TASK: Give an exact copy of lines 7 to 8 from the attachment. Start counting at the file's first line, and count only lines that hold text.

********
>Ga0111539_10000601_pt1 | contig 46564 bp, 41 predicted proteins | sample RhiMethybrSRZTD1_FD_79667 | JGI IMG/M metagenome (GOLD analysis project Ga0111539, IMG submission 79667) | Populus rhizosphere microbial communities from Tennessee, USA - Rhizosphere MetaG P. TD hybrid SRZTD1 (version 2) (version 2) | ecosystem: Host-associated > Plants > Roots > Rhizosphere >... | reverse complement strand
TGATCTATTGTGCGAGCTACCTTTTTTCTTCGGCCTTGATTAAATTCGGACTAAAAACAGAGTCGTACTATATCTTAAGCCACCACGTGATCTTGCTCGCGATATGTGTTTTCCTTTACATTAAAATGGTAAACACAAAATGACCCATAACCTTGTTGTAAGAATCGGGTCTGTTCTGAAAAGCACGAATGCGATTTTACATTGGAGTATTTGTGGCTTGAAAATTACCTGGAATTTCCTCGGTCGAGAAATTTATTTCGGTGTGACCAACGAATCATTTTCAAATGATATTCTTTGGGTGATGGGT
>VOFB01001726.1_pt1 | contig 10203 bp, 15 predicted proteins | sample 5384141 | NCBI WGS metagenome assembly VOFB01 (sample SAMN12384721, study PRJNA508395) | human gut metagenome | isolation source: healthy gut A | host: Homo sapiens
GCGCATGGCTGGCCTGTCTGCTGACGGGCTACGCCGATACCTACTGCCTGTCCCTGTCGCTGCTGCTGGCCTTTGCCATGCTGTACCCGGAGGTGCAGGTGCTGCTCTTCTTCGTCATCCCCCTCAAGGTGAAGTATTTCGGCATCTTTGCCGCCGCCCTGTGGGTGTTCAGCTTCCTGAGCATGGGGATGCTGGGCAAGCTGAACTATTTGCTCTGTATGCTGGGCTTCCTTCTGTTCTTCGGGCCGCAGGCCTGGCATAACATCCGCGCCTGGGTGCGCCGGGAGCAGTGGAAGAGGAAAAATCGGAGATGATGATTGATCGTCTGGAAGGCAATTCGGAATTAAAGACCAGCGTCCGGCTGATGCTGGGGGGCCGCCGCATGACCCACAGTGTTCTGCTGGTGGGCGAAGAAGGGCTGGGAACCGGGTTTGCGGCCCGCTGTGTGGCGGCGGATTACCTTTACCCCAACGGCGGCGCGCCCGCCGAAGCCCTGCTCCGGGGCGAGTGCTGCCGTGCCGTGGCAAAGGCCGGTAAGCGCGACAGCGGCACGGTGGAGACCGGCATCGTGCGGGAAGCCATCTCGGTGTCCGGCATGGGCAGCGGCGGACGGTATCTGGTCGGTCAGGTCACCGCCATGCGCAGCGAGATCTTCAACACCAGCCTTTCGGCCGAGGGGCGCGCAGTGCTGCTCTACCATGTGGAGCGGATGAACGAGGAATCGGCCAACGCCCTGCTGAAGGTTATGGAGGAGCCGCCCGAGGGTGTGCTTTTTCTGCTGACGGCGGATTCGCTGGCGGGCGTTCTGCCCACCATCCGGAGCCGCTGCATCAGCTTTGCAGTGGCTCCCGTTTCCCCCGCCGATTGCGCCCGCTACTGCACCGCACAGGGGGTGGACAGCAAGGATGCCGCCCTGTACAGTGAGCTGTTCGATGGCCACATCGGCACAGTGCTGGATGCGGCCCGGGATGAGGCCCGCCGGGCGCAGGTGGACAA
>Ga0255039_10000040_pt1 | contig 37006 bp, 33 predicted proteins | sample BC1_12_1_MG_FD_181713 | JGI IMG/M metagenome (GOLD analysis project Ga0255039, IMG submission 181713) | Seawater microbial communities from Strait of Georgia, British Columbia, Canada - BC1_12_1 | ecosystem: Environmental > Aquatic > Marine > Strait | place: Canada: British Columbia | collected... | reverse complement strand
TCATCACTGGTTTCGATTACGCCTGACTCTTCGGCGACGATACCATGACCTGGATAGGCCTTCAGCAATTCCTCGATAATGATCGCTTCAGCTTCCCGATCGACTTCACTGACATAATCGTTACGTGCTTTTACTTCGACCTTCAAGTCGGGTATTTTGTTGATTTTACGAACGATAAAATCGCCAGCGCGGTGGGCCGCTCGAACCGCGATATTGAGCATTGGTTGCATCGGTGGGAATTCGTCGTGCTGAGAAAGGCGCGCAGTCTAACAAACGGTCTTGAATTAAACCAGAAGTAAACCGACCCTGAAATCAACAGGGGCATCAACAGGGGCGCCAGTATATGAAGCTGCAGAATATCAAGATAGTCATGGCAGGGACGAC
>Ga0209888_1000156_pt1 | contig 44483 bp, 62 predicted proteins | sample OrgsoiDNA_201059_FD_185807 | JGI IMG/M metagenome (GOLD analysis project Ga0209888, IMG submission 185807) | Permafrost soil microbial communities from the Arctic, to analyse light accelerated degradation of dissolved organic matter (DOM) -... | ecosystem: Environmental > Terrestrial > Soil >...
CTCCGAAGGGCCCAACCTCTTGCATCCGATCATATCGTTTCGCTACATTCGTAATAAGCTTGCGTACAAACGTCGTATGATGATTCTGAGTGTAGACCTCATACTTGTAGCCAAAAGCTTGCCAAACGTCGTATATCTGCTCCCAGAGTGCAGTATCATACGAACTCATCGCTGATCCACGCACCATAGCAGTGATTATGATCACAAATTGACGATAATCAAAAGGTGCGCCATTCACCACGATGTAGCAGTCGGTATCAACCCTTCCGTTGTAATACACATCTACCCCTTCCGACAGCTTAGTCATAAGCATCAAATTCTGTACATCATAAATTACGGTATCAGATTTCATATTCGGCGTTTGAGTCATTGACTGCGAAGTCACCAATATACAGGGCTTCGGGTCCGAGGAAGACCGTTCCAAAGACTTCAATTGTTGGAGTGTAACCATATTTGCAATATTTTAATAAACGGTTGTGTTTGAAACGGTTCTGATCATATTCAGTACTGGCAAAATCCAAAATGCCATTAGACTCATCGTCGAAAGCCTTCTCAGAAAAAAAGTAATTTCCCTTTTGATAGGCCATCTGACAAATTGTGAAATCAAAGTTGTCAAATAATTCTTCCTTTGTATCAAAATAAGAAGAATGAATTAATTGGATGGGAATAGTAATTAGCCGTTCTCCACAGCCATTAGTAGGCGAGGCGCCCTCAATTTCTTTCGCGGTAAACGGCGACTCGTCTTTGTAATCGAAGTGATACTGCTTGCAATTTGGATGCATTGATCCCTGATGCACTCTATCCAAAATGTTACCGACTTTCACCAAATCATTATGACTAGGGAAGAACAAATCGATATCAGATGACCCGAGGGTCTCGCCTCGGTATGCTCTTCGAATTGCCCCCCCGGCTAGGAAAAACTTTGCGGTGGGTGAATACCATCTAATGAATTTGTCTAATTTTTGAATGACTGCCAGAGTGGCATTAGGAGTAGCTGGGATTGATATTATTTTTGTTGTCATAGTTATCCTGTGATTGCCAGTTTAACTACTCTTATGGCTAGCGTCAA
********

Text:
>Ga0209888_1000156_pt1 | contig 44483 bp, 62 predicted proteins | sample OrgsoiDNA_201059_FD_185807 | JGI IMG/M metagenome (GOLD analysis project Ga0209888, IMG submission 185807) | Permafrost soil microbial communities from the Arctic, to analyse light accelerated degradation of dissolved organic matter (DOM) -... | ecosystem: Environmental > Terrestrial > Soil >...
CTCCGAAGGGCCCAACCTCTTGCATCCGATCATATCGTTTCGCTACATTCGTAATAAGCTTGCGTACAAACGTCGTATGATGATTCTGAGTGTAGACCTCATACTTGTAGCCAAAAGCTTGCCAAACGTCGTATATCTGCTCCCAGAGTGCAGTATCATACGAACTCATCGCTGATCCACGCACCATAGCAGTGATTATGATCACAAATTGACGATAATCAAAAGGTGCGCCATTCACCACGATGTAGCAGTCGGTATCAACCCTTCCGTTGTAATACACATCTACCCCTTCCGACAGCTTAGTCATAAGCATCAAATTCTGTACATCATAAATTACGGTATCAGATTTCATATTCGGCGTTTGAGTCATTGACTGCGAAGTCACCAATATACAGGGCTTCGGGTCCGAGGAAGACCGTTCCAAAGACTTCAATTGTTGGAGTGTAACCATATTTGCAATATTTTAATAAACGGTTGTGTTTGAAACGGTTCTGATCATATTCAGTACTGGCAAAATCCAAAATGCCATTAGACTCATCGTCGAAAGCCTTCTCAGAAAAAAAGTAATTTCCCTTTTGATAGGCCATCTGACAAATTGTGAAATCAAAGTTGTCAAATAATTCTTCCTTTGTATCAAAATAAGAAGAATGAATTAATTGGATGGGAATAGTAATTAGCCGTTCTCCACAGCCATTAGTAGGCGAGGCGCCCTCAATTTCTTTCGCGGTAAACGGCGACTCGTCTTTGTAATCGAAGTGATACTGCTTGCAATTTGGATGCATTGATCCCTGATGCACTCTATCCAAAATGTTACCGACTTTCACCAAATCATTATGACTAGGGAAGAACAAATCGATATCAGATGACCCGAGGGTCTCGCCTCGGTATGCTCTTCGAATTGCCCCCCCGGCTAGGAAAAACTTTGCGGTGGGTGAATACCATCTAATGAATTTGTCTAATTTTTGAATGACTGCCAGAGTGGCATTAGGAGTAGCTGGGATTGATATTATTTTTGTTGTCATAGTTATCCTGTGATTGCCAGTTTAACTACTCTTATGGCTAGCGTCAA